CARNEGIE HALL PRESENTS

Performance Tuesday, April 29, 2014 | 6 PM

collected stories: memoir

Zankel Hall
Holder of this season's Richard and Barbara Debs Composer’s Chair, David Lang serves as director in this culmination of his collected stories series. The program pairs the world premiere of Lang’s mystery sonatas with John Cage’s massive percussion piece that explores the relationship between sound and silence, as well as Cage's Indeterminacy, a performance art piece where stories are recited from 90 randomly selected cue cards, each being read over the course of exactly one minute regardless of length.

This concert is part of My Time, My Music.

Performers

  • Paul Lazar, Actor
  • Steven Schick, Percussion
  • Augustin Hadelich, Violin
  • David Lang, Director
  • Eric Southern, Lighting Designer

Program

  • CAGE Indeterminacy
  • CAGE 27'10.554" for a Percussionist
  • CAGE Fontana Mix
  • DAVID LANG mystery sonatas (World Premiere, commissioned by Carnegie Hall)

About collected stories

At the start, I have to say that I am something of a composer groupie. I love writing music and I love the other people who write music, no matter what kind of music they write or when they wrote it. I really believe that I belong to an international community of composers, stretching across all boundaries of time and place, regardless of style or category.

It's not the way we are normally taught to listen. Music and the people who make it can get separated from each other—by time, culture, genre, commerce. It makes it easy for us if all the different kinds of music stay separated. If everything sits neatly in a particular category, it gets much simpler to find the music you already know and to avoid the music you don't. But because I am a composer groupie, I always want to listen to music outside of these categories so I can pay attention to the things that different kinds of music and composers might have in common, and to consider their differences.

collected stories looks at one of music's more universal functions, namely how often music gets called upon to help tell different kinds of stories. What I am particularly interested in is how the act of composing changes depending on what kind of story the composer is trying to tell.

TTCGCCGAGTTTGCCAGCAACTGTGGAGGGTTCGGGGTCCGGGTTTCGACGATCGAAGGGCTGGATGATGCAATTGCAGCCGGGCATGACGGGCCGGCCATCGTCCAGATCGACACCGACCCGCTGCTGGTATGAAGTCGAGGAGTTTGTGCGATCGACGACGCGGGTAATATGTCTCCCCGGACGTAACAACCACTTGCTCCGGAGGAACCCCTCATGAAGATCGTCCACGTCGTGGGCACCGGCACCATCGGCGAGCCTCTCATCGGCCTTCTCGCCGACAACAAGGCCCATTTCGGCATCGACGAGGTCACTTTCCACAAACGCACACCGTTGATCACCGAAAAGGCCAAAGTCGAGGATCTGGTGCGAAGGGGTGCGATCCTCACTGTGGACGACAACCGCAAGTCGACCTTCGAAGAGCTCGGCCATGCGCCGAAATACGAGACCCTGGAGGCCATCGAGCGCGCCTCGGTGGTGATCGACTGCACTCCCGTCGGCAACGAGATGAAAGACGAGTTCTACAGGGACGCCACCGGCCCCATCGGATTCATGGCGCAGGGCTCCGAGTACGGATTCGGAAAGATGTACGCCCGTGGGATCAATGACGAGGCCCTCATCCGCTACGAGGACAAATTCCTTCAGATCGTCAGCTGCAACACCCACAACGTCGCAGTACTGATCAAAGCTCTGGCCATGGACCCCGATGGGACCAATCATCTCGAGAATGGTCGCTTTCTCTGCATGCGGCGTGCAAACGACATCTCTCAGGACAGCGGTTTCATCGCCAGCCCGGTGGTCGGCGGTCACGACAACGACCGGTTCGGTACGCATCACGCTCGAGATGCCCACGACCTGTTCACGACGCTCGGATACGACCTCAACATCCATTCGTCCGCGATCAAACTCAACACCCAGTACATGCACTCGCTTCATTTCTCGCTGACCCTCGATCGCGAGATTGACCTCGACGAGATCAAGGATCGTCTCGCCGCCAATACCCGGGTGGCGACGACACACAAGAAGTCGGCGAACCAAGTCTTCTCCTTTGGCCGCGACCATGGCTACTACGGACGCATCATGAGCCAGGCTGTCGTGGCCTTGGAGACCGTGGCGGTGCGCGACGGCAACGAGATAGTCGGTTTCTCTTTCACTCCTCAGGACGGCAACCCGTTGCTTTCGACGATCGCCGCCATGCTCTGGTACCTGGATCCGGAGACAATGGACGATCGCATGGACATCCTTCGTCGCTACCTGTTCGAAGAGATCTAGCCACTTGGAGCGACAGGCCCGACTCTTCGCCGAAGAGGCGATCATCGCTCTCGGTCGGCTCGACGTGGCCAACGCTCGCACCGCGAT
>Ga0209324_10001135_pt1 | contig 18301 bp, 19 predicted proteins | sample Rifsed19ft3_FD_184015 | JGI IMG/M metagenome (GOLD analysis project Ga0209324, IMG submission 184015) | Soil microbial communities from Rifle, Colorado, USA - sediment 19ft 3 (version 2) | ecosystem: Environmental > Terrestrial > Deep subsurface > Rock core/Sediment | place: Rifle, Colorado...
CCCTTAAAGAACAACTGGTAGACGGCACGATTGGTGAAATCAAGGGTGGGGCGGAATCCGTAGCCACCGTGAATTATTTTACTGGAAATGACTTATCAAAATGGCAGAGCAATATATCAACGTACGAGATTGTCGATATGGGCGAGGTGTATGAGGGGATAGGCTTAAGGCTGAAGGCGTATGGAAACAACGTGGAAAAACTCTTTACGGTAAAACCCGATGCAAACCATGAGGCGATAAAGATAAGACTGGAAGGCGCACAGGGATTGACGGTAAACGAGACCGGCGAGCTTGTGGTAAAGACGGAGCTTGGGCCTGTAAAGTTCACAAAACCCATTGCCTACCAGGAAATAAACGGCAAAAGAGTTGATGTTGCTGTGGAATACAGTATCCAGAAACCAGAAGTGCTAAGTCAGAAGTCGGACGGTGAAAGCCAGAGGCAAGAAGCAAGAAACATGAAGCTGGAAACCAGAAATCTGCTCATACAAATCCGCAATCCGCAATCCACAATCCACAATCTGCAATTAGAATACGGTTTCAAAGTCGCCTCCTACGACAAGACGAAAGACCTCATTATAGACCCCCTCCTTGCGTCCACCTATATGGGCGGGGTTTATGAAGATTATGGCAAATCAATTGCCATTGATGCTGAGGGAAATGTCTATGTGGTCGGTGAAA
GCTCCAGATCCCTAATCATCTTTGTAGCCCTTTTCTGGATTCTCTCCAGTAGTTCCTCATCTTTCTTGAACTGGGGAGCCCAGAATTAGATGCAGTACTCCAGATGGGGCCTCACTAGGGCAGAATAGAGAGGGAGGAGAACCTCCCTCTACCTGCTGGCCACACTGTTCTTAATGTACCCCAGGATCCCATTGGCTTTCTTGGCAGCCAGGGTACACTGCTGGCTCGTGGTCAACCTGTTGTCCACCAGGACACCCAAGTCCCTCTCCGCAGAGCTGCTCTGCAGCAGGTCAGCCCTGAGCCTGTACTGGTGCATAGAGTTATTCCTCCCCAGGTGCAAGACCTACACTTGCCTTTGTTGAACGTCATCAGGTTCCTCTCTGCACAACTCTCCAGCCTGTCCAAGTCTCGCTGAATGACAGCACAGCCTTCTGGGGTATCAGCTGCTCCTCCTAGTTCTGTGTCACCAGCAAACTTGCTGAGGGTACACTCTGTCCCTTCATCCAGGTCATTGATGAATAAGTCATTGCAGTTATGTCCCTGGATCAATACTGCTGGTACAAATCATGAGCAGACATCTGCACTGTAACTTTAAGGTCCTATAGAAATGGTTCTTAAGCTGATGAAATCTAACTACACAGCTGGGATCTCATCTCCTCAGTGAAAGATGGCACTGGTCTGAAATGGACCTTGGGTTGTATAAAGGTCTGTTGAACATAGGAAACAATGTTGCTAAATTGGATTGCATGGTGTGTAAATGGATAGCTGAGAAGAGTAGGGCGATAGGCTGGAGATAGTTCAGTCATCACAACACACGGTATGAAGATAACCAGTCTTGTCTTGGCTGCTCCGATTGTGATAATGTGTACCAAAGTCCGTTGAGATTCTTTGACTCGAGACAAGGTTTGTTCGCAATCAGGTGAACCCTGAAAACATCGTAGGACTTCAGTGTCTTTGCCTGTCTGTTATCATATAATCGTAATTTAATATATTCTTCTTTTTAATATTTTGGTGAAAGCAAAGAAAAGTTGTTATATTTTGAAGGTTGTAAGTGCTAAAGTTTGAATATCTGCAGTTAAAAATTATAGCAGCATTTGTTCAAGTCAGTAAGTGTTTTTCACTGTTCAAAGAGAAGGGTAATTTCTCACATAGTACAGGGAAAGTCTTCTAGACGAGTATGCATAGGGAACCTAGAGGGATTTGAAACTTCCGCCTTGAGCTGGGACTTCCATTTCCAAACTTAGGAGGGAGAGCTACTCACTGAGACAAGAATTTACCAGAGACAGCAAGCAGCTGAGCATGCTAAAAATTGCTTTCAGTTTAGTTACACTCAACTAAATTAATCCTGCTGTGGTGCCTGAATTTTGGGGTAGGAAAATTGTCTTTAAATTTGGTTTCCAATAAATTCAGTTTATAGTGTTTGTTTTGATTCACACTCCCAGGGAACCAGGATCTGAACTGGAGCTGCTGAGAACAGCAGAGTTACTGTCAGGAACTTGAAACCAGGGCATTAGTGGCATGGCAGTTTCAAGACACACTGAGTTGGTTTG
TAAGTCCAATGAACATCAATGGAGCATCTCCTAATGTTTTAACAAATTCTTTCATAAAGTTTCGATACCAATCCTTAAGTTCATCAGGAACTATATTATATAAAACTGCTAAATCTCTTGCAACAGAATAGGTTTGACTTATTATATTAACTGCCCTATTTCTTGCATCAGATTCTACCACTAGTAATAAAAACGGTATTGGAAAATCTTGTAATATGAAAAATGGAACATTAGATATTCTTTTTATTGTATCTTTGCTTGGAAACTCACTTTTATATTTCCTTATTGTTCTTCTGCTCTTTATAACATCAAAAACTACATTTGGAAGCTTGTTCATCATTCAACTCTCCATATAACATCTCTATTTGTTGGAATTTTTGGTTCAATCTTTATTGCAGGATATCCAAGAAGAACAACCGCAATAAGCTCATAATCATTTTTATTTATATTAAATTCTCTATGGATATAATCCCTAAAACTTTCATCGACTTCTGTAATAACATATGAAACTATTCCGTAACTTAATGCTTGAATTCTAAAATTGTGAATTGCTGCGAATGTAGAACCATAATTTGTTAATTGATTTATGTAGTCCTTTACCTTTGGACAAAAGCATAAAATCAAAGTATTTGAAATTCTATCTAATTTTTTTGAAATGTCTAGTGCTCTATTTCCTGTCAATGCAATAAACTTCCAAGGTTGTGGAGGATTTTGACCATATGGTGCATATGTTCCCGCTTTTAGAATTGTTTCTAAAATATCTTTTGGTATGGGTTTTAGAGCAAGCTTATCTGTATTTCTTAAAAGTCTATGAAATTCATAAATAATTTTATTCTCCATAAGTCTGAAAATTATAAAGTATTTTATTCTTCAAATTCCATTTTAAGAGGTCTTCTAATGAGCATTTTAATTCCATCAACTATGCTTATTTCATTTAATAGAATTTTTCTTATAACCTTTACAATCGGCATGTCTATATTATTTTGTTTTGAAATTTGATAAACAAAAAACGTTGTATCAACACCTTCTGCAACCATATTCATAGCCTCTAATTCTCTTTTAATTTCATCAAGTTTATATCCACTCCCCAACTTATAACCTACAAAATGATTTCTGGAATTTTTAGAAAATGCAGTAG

I started thinking about this in the mid-1990s when I was finishing two commissions at the same time. One was a giant grand opera for Santa Fe, an extravaganza with a big cast and chorus and speaking roles and children and ballet dancers. The other was a loud, aggressively static piece for the English post-rock ensemble Icebreaker. As I went back and forth from one composition to the other, I could really feel my approach change. The opera required me to tell a story, to reveal things in such a way that the audience experienced surprise, shock, elation, and sadness. In the opera, everyone experienced those things pretty much at the same time. The static piece was more like an object, an odd thing that changed very slowly. It didn't tell the listeners much about what they should feel or when they should feel it. I began to notice how my job, my skills, my musicality, my aesthetic sense all changed, depending on the needs of the piece in front of me.

collected stories divides the world not by genre or style, but by the various kinds of stories that a piece of music can tell in order to see how the story and the composer work together. The pieces I chose highlight some of the different ways a composer's job changes. But the truth is that everything on this series is music with which I have a long relationship and that I love. All of it. I hope you will too.


—David Lang

Watch


David Lang introduces memoir


John Cage's Indeterminacy Parts I and II
John Cage | David Tudor

Part of collected stories, curated by David Lang.
Lead support for Carnegie Hall commissions is provided by The Andrew W. Mellon Foundation.
David Lang is the holder of the 2013–2014 Richard and Barbara Debs Composer's Chair at Carnegie Hall.
This performance is part of collected stories, and Signatures.

Part of

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